The Lower the Sodium, the Better for BP: Updated Meta-analysis

An analysis of 85 trials supports cutting dietary salt in both hypertensive and normotensive people, but debate will go on.

The Lower the Sodium, the Better for BP: Updated Meta-analysis

The tight dose-response relationship between dietary sodium consumption and blood pressure is roughly linear across all levels of intake, with no signs of a leveling off at the upper or lower ends of consumption, according to a new meta-analysis confined to experimental studies.

Reductions in sodium consumption down to as low as 1.0 to 1.5 g/day were associated with declines in BP. Stronger relationships were seen in patients with hypertension, although similar trends also were seen in normotensive individuals, who had “smaller but still important” falls in BP, researchers report.

Senior author Marco Vinceti, MD, PhD (University of Modena and Reggio Emilia, Modena, Italy), told TCTMD that recommendations to limit sodium intake to 1.5 to 2 g/day from US and European groups, “in our opinion, are wise compared to our findings because even if you don’t have high blood pressure you still have a benefit of controlling your sodium intake.”

The findings, with lead author Tommaso Filippini, MD (University of Modena and Reggio Emilia), were published online February 15, 2021, ahead of print in Circulation.

Commenting for TCTMD, Kirsten Bibbins-Domingo, MD, PhD (University of California, San Francisco), said the results of the meta-analysis aren’t surprising given the fact that trials over the decades have supported a dose-response relationship between BP and the amount of sodium people take in. The meta-analysis is useful, however, to reaffirm that the association is stronger in people with hypertension or higher background levels of consumption, she said.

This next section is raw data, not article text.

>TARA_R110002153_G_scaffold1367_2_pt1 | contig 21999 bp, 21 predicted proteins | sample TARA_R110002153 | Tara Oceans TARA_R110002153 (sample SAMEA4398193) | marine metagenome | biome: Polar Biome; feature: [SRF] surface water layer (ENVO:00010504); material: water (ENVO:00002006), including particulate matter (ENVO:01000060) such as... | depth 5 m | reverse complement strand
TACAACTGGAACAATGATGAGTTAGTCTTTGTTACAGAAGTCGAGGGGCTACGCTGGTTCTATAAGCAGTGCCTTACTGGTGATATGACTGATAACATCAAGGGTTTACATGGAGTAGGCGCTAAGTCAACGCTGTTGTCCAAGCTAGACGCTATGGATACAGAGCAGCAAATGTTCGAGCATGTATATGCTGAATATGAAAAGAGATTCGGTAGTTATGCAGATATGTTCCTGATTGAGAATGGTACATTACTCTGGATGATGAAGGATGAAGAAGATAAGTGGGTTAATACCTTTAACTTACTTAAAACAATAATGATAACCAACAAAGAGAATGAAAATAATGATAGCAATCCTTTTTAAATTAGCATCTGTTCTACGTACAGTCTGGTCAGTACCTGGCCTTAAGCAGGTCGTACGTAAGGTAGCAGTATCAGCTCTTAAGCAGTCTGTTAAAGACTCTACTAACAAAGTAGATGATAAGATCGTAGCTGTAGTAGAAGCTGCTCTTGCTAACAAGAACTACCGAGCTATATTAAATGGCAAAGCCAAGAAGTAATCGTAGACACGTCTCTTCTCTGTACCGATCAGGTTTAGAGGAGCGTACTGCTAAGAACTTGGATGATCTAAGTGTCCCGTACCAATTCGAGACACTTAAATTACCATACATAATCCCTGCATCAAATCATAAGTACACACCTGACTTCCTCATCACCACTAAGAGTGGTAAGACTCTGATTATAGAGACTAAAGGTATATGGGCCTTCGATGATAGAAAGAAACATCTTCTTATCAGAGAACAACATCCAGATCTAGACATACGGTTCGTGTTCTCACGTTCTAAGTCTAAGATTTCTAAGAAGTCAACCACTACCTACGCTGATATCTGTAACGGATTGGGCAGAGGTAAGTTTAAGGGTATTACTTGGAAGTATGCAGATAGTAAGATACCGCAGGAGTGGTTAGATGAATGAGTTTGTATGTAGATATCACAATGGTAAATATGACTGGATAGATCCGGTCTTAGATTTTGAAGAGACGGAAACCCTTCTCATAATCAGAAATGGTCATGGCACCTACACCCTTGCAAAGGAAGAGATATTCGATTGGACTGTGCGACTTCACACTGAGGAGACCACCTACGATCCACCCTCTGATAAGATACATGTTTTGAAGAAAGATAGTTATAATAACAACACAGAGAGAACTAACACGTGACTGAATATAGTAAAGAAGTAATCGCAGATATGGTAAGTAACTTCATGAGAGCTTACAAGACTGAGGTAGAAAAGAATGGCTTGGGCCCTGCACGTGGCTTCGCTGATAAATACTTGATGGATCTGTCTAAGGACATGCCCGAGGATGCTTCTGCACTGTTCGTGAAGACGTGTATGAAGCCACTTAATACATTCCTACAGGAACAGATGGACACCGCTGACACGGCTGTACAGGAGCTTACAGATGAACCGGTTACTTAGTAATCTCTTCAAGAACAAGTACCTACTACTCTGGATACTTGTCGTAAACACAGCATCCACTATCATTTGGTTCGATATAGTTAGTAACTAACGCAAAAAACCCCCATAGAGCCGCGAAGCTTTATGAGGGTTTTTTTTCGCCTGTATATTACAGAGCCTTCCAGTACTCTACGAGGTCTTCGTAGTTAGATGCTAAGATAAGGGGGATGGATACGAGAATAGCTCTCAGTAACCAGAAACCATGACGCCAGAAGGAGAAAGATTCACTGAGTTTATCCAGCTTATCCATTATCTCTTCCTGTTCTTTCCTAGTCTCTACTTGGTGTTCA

But, she pointed out, the study does not directly address the main area of controversy when it comes to sodium intake—whether CVD and mortality risks are increased when consumption drops to very low levels. “Unfortunately that debate in this field has gotten polarized by people really putting their nickel down on very extreme positions of sodium consumption, so very low sodium consumption, for example.”

Bibbins-Domingo urged people to step away from that back-and-forth when thinking about the issue. “What I would like readers to take away from this paper is that there is benefit to eating slightly less salt than you’re eating now. It will help you to lower blood pressure. It will help you if you are normotensive. It will help you particularly if you’re hypertensive. And that’s an important message given how poor our blood pressure control is in the US.”